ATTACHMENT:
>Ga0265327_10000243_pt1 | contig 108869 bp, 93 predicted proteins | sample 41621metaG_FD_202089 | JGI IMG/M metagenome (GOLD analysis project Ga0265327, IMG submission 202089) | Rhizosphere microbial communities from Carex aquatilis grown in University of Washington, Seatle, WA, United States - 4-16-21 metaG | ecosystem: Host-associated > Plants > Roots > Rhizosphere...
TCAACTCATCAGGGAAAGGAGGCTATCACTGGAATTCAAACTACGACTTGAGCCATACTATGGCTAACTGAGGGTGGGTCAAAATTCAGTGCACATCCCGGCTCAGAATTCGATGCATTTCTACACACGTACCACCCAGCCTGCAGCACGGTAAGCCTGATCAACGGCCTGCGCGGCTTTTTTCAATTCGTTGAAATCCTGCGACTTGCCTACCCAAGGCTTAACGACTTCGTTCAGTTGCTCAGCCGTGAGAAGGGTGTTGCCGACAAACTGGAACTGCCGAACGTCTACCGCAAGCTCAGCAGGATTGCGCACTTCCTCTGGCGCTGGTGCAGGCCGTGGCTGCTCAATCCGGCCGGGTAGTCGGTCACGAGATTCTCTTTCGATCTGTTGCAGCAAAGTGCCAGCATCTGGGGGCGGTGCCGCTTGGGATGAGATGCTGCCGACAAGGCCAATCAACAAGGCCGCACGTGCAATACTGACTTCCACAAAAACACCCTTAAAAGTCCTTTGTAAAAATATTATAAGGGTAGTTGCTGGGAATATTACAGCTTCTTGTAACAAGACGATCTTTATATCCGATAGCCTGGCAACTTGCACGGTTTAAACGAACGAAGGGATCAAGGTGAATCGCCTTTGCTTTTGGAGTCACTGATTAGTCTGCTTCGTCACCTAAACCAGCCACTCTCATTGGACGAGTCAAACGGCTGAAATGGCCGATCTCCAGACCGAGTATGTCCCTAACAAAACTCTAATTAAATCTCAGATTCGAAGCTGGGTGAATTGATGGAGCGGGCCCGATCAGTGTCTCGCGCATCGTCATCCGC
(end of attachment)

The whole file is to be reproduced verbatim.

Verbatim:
>Ga0265327_10000243_pt1 | contig 108869 bp, 93 predicted proteins | sample 41621metaG_FD_202089 | JGI IMG/M metagenome (GOLD analysis project Ga0265327, IMG submission 202089) | Rhizosphere microbial communities from Carex aquatilis grown in University of Washington, Seatle, WA, United States - 4-16-21 metaG | ecosystem: Host-associated > Plants > Roots > Rhizosphere...
TCAACTCATCAGGGAAAGGAGGCTATCACTGGAATTCAAACTACGACTTGAGCCATACTATGGCTAACTGAGGGTGGGTCAAAATTCAGTGCACATCCCGGCTCAGAATTCGATGCATTTCTACACACGTACCACCCAGCCTGCAGCACGGTAAGCCTGATCAACGGCCTGCGCGGCTTTTTTCAATTCGTTGAAATCCTGCGACTTGCCTACCCAAGGCTTAACGACTTCGTTCAGTTGCTCAGCCGTGAGAAGGGTGTTGCCGACAAACTGGAACTGCCGAACGTCTACCGCAAGCTCAGCAGGATTGCGCACTTCCTCTGGCGCTGGTGCAGGCCGTGGCTGCTCAATCCGGCCGGGTAGTCGGTCACGAGATTCTCTTTCGATCTGTTGCAGCAAAGTGCCAGCATCTGGGGGCGGTGCCGCTTGGGATGAGATGCTGCCGACAAGGCCAATCAACAAGGCCGCACGTGCAATACTGACTTCCACAAAAACACCCTTAAAAGTCCTTTGTAAAAATATTATAAGGGTAGTTGCTGGGAATATTACAGCTTCTTGTAACAAGACGATCTTTATATCCGATAGCCTGGCAACTTGCACGGTTTAAACGAACGAAGGGATCAAGGTGAATCGCCTTTGCTTTTGGAGTCACTGATTAGTCTGCTTCGTCACCTAAACCAGCCACTCTCATTGGACGAGTCAAACGGCTGAAATGGCCGATCTCCAGACCGAGTATGTCCCTAACAAAACTCTAATTAAATCTCAGATTCGAAGCTGGGTGAATTGATGGAGCGGGCCCGATCAGTGTCTCGCGCATCGTCATCCGC